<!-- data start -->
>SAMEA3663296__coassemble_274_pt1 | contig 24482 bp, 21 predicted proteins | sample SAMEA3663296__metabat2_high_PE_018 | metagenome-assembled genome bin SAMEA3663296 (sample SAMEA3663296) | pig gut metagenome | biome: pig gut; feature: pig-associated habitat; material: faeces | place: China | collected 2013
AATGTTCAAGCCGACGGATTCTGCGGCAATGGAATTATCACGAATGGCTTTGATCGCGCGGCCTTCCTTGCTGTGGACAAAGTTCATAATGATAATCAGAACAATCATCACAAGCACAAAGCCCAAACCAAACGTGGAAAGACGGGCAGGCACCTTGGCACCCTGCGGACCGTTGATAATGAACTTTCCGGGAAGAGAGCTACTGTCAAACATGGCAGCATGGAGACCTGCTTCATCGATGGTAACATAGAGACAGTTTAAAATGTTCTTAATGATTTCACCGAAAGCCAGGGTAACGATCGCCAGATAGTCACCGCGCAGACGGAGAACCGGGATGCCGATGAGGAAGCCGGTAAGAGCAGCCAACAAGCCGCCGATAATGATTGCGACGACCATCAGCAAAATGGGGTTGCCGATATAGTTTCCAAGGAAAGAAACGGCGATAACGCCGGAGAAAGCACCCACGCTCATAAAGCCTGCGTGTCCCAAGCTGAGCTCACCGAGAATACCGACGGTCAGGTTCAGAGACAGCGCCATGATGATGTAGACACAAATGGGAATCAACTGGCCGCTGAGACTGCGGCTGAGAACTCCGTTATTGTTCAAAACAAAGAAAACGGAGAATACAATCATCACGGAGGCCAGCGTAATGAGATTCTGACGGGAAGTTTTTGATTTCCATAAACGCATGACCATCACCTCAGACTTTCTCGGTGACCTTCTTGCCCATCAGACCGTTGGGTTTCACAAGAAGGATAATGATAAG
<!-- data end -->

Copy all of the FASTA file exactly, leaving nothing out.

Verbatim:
>SAMEA3663296__coassemble_274_pt1 | contig 24482 bp, 21 predicted proteins | sample SAMEA3663296__metabat2_high_PE_018 | metagenome-assembled genome bin SAMEA3663296 (sample SAMEA3663296) | pig gut metagenome | biome: pig gut; feature: pig-associated habitat; material: faeces | place: China | collected 2013
AATGTTCAAGCCGACGGATTCTGCGGCAATGGAATTATCACGAATGGCTTTGATCGCGCGGCCTTCCTTGCTGTGGACAAAGTTCATAATGATAATCAGAACAATCATCACAAGCACAAAGCCCAAACCAAACGTGGAAAGACGGGCAGGCACCTTGGCACCCTGCGGACCGTTGATAATGAACTTTCCGGGAAGAGAGCTACTGTCAAACATGGCAGCATGGAGACCTGCTTCATCGATGGTAACATAGAGACAGTTTAAAATGTTCTTAATGATTTCACCGAAAGCCAGGGTAACGATCGCCAGATAGTCACCGCGCAGACGGAGAACCGGGATGCCGATGAGGAAGCCGGTAAGAGCAGCCAACAAGCCGCCGATAATGATTGCGACGACCATCAGCAAAATGGGGTTGCCGATATAGTTTCCAAGGAAAGAAACGGCGATAACGCCGGAGAAAGCACCCACGCTCATAAAGCCTGCGTGTCCCAAGCTGAGCTCACCGAGAATACCGACGGTCAGGTTCAGAGACAGCGCCATGATGATGTAGACACAAATGGGAATCAACTGGCCGCTGAGACTGCGGCTGAGAACTCCGTTATTGTTCAAAACAAAGAAAACGGAGAATACAATCATCACGGAGGCCAGCGTAATGAGATTCTGACGGGAAGTTTTTGATTTCCATAAACGCATGACCATCACCTCAGACTTTCTCGGTGACCTTCTTGCCCATCAGACCGTTGGGTTTCACAAGAAGGATAATGATAAG